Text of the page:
, Volume 74, Issue 2, pp 812–850 | Cite as

The Two-Handed Tile Assembly Model is not Intrinsically Universal

  • Erik D. Demaine
  • Matthew J. Patitz
  • Trent A. Rogers
  • Robert T. Schweller
  • Scott M. Summers
  • Damien Woods


The Two-Handed Tile Assembly Model (2HAM) is a model of algorithmic self-assembly in which large structures, or assemblies of tiles, are grown by the binding of smaller assemblies. In order to bind, two assemblies must have matching glues that can simultaneously touch each other, and stick together with strength that is at least the temperature \(\tau \), where \(\tau \) is some fixed positive integer. We ask whether the 2HAM is intrinsically universal. In other words, we ask: is there a single 2HAM tile set \(U\) which can be used to simulate any instance of the model? Our main result is a negative answer to this question. We show that for all \(\tau ' < \tau \), each temperature-\(\tau '\) 2HAM tile system does not simulate at least one temperature-\(\tau \) 2HAM tile system. This impossibility result proves that the 2HAM is not intrinsically universal and stands in contrast to the fact that the (single-tile addition) abstract Tile Assembly Model is intrinsically universal. On the positive side, we prove that, for every fixed temperature \(\tau \ge 2\), temperature-\(\tau \) 2HAM tile systems are indeed intrinsically universal. In other words, for each \(\tau \) there is a single intrinsically universal 2HAM tile set \(U_{\tau }\) that, when appropriately initialized, is capable of simulating the behavior of any temperature-\(\tau \) 2HAM tile system. As a corollary, we find an infinite set of infinite hierarchies of 2HAM systems with strictly increasing simulation power within each hierarchy. Finally, we show that for each \(\tau \), there is a temperature-\(\tau \) 2HAM system that simultaneously simulates all temperature-\(\tau \) 2HAM systems.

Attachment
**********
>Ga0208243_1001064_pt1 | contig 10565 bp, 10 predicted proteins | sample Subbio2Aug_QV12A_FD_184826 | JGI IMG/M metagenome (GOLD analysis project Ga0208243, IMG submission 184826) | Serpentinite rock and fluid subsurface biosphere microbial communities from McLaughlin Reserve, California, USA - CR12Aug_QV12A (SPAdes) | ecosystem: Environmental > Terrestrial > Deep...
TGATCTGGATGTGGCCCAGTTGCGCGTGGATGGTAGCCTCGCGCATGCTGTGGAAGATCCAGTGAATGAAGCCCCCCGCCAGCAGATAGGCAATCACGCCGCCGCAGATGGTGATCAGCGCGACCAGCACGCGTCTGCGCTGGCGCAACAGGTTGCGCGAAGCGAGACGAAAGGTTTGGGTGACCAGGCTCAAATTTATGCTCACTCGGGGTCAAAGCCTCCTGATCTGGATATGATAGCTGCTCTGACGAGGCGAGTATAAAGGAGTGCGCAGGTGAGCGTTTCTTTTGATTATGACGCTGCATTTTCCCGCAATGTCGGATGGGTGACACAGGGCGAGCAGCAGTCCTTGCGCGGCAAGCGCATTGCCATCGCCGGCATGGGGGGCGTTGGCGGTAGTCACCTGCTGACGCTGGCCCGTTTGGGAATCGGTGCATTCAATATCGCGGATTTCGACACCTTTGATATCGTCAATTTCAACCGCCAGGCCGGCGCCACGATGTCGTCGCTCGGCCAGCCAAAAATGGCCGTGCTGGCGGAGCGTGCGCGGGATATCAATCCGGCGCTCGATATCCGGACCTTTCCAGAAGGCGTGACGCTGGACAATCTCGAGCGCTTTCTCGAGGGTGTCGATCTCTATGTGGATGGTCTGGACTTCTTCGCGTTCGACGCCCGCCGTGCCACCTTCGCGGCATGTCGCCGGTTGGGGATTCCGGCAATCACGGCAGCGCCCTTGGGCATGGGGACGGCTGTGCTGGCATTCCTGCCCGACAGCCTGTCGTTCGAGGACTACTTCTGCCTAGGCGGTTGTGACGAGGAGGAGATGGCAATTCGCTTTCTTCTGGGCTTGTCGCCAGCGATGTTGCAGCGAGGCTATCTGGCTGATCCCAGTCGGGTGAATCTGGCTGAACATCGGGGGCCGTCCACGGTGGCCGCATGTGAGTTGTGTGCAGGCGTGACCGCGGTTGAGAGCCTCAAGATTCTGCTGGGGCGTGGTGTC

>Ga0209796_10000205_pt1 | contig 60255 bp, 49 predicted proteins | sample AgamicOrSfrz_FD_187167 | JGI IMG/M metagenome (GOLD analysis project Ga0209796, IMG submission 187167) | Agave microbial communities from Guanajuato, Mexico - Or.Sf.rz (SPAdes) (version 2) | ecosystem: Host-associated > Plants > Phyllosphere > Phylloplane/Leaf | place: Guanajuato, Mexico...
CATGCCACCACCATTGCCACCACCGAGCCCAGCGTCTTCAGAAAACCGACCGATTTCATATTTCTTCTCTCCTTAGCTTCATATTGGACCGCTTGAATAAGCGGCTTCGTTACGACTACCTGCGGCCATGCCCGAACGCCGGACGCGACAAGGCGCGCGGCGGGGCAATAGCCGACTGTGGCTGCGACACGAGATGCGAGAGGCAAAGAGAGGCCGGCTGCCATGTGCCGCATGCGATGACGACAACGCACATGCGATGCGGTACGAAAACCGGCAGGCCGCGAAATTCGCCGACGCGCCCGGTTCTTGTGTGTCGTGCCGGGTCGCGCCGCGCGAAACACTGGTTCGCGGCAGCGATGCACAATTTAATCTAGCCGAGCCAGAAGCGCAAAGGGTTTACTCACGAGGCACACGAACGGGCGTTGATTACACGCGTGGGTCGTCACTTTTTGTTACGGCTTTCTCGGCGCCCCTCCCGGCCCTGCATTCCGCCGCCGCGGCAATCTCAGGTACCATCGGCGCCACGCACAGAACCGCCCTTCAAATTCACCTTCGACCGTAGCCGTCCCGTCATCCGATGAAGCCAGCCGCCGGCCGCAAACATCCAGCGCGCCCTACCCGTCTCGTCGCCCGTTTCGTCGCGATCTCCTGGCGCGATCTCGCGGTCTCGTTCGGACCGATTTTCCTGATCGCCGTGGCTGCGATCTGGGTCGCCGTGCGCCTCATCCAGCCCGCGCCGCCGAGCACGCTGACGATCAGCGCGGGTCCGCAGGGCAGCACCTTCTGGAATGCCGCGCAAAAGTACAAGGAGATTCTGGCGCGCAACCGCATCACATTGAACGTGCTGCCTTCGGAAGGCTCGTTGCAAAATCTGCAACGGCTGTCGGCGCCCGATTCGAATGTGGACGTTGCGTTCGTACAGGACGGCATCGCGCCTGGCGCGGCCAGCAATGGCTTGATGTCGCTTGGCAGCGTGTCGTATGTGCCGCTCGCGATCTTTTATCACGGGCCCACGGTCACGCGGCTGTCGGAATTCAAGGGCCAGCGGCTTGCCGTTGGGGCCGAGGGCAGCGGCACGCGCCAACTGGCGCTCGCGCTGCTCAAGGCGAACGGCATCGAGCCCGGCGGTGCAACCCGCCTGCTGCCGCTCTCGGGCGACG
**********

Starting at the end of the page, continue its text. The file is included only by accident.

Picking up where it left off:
Tile-assembly Intrinsic universality 2HAM Tile assembly model 



This work was initiated at the 27th Bellairs Winter Workshop on Computational Geometry held on February 11–17, 2012 in Holetown, Barbados. We thank the other participants of that workshop for a fruitful and collaborative environment. We would also like to thank an anonymous reviewer for very thorough and insightful comments, helping us to improve this version of the paper.


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